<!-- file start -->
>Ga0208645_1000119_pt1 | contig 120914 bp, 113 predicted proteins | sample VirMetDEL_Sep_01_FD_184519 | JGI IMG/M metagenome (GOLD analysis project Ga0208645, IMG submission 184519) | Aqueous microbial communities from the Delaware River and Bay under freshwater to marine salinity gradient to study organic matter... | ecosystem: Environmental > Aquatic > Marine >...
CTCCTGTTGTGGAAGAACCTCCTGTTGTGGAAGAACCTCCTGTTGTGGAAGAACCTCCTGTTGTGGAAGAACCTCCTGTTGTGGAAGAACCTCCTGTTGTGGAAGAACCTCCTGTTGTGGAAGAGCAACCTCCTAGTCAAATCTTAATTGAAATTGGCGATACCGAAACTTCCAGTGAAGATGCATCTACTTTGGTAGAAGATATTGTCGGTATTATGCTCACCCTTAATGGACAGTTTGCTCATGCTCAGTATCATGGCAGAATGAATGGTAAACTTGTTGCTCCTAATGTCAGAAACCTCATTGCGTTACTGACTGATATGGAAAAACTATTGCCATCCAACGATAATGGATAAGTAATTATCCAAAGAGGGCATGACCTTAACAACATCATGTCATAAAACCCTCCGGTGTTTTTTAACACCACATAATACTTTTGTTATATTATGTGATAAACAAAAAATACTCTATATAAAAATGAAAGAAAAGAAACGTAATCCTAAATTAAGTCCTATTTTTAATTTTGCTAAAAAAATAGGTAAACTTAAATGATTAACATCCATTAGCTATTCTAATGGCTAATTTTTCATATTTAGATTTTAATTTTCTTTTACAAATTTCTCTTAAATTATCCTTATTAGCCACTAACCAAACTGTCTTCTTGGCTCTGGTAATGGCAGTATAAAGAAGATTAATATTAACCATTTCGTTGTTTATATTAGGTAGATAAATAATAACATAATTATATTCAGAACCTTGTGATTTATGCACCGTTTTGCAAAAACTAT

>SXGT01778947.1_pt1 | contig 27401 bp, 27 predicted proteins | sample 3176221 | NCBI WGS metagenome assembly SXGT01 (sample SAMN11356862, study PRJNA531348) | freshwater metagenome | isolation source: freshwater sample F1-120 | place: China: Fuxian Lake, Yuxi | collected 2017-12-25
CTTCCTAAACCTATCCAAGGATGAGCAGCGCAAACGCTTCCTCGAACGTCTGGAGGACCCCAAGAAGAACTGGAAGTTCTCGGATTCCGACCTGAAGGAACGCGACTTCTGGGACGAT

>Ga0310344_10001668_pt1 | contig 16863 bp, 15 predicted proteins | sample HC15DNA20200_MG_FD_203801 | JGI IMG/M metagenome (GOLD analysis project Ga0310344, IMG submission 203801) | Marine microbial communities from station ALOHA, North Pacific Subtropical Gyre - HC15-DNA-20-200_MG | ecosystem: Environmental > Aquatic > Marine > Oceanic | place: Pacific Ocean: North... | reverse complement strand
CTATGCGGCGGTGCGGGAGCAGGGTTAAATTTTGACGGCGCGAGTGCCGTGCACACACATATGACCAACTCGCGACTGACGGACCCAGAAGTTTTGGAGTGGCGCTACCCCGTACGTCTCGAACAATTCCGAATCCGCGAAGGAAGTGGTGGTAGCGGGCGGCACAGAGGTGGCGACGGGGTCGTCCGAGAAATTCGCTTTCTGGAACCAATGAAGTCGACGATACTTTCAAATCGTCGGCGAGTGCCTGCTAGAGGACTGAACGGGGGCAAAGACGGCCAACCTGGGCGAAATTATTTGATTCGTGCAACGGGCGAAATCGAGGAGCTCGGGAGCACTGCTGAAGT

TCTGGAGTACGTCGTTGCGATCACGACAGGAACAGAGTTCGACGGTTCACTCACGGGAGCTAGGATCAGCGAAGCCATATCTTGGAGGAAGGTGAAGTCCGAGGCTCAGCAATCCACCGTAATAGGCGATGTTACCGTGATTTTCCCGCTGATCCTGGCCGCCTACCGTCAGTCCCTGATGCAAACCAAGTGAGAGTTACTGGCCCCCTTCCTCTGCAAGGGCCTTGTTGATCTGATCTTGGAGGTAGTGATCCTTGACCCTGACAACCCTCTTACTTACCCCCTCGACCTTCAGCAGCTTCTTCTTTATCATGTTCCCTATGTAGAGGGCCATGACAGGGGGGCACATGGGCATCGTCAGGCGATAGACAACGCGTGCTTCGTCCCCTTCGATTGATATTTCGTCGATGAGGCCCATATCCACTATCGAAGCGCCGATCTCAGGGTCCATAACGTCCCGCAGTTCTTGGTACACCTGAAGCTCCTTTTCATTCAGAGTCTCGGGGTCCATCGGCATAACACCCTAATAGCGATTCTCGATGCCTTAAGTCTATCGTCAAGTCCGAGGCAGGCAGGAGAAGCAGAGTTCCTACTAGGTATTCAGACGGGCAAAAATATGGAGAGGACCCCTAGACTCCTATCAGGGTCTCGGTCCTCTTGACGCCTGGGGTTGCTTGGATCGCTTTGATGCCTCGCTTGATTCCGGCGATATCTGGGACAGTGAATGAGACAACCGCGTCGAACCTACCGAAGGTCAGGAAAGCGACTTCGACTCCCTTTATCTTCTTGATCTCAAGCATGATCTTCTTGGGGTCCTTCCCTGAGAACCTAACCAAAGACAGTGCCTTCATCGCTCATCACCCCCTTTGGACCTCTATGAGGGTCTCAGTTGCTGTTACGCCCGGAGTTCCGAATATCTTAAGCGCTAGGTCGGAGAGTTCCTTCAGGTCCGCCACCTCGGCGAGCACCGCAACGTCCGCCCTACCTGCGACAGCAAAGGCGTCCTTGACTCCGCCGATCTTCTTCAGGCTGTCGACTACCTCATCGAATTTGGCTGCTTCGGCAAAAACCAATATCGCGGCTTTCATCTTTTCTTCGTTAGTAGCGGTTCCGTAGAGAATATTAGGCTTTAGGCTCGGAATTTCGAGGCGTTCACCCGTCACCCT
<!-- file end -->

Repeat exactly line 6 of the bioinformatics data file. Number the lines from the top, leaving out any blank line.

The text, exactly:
CTATGCGGCGGTGCGGGAGCAGGGTTAAATTTTGACGGCGCGAGTGCCGTGCACACACATATGACCAACTCGCGACTGACGGACCCAGAAGTTTTGGAGTGGCGCTACCCCGTACGTCTCGAACAATTCCGAATCCGCGAAGGAAGTGGTGGTAGCGGGCGGCACAGAGGTGGCGACGGGGTCGTCCGAGAAATTCGCTTTCTGGAACCAATGAAGTCGACGATACTTTCAAATCGTCGGCGAGTGCCTGCTAGAGGACTGAACGGGGGCAAAGACGGCCAACCTGGGCGAAATTATTTGATTCGTGCAACGGGCGAAATCGAGGAGCTCGGGAGCACTGCTGAAGT